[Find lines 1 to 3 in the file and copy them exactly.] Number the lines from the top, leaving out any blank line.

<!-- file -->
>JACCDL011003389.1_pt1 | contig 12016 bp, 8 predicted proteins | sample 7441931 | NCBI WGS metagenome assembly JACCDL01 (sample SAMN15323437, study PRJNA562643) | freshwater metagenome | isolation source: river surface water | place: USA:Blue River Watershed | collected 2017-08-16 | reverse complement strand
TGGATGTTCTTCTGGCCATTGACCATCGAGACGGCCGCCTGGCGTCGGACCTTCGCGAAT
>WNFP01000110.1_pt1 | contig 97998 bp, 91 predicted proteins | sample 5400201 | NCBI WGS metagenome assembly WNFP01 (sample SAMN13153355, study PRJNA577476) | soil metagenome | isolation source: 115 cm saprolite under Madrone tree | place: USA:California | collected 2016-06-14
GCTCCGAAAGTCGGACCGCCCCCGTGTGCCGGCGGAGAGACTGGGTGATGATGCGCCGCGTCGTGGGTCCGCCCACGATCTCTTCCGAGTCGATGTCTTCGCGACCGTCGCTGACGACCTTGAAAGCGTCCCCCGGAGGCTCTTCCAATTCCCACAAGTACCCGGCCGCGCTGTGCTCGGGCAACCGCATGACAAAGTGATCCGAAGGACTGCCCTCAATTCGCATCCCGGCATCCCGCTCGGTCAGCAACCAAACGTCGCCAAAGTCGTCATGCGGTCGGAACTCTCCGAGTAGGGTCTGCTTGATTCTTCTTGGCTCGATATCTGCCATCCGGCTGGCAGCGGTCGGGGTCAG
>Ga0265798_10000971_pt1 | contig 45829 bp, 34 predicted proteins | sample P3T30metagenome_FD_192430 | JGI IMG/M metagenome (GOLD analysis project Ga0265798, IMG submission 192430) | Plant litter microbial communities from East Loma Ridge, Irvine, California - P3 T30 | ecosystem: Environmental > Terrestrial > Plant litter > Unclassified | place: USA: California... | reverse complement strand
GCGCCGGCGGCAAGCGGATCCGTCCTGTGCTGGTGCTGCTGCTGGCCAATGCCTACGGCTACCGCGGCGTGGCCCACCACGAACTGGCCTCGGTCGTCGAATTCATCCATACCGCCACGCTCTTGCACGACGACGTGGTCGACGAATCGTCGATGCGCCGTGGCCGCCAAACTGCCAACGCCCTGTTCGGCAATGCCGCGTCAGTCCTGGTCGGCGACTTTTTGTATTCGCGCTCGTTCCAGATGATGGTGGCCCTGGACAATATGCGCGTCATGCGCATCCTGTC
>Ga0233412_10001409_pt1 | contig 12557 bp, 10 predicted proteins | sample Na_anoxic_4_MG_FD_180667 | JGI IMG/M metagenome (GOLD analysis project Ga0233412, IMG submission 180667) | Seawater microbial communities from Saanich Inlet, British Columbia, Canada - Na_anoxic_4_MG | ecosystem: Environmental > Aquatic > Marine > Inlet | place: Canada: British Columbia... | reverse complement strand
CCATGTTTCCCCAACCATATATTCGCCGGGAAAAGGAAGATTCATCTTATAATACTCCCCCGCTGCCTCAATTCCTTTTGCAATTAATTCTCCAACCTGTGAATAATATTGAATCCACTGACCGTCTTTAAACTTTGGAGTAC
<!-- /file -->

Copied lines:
>JACCDL011003389.1_pt1 | contig 12016 bp, 8 predicted proteins | sample 7441931 | NCBI WGS metagenome assembly JACCDL01 (sample SAMN15323437, study PRJNA562643) | freshwater metagenome | isolation source: river surface water | place: USA:Blue River Watershed | collected 2017-08-16 | reverse complement strand
TGGATGTTCTTCTGGCCATTGACCATCGAGACGGCCGCCTGGCGTCGGACCTTCGCGAAT
>WNFP01000110.1_pt1 | contig 97998 bp, 91 predicted proteins | sample 5400201 | NCBI WGS metagenome assembly WNFP01 (sample SAMN13153355, study PRJNA577476) | soil metagenome | isolation source: 115 cm saprolite under Madrone tree | place: USA:California | collected 2016-06-14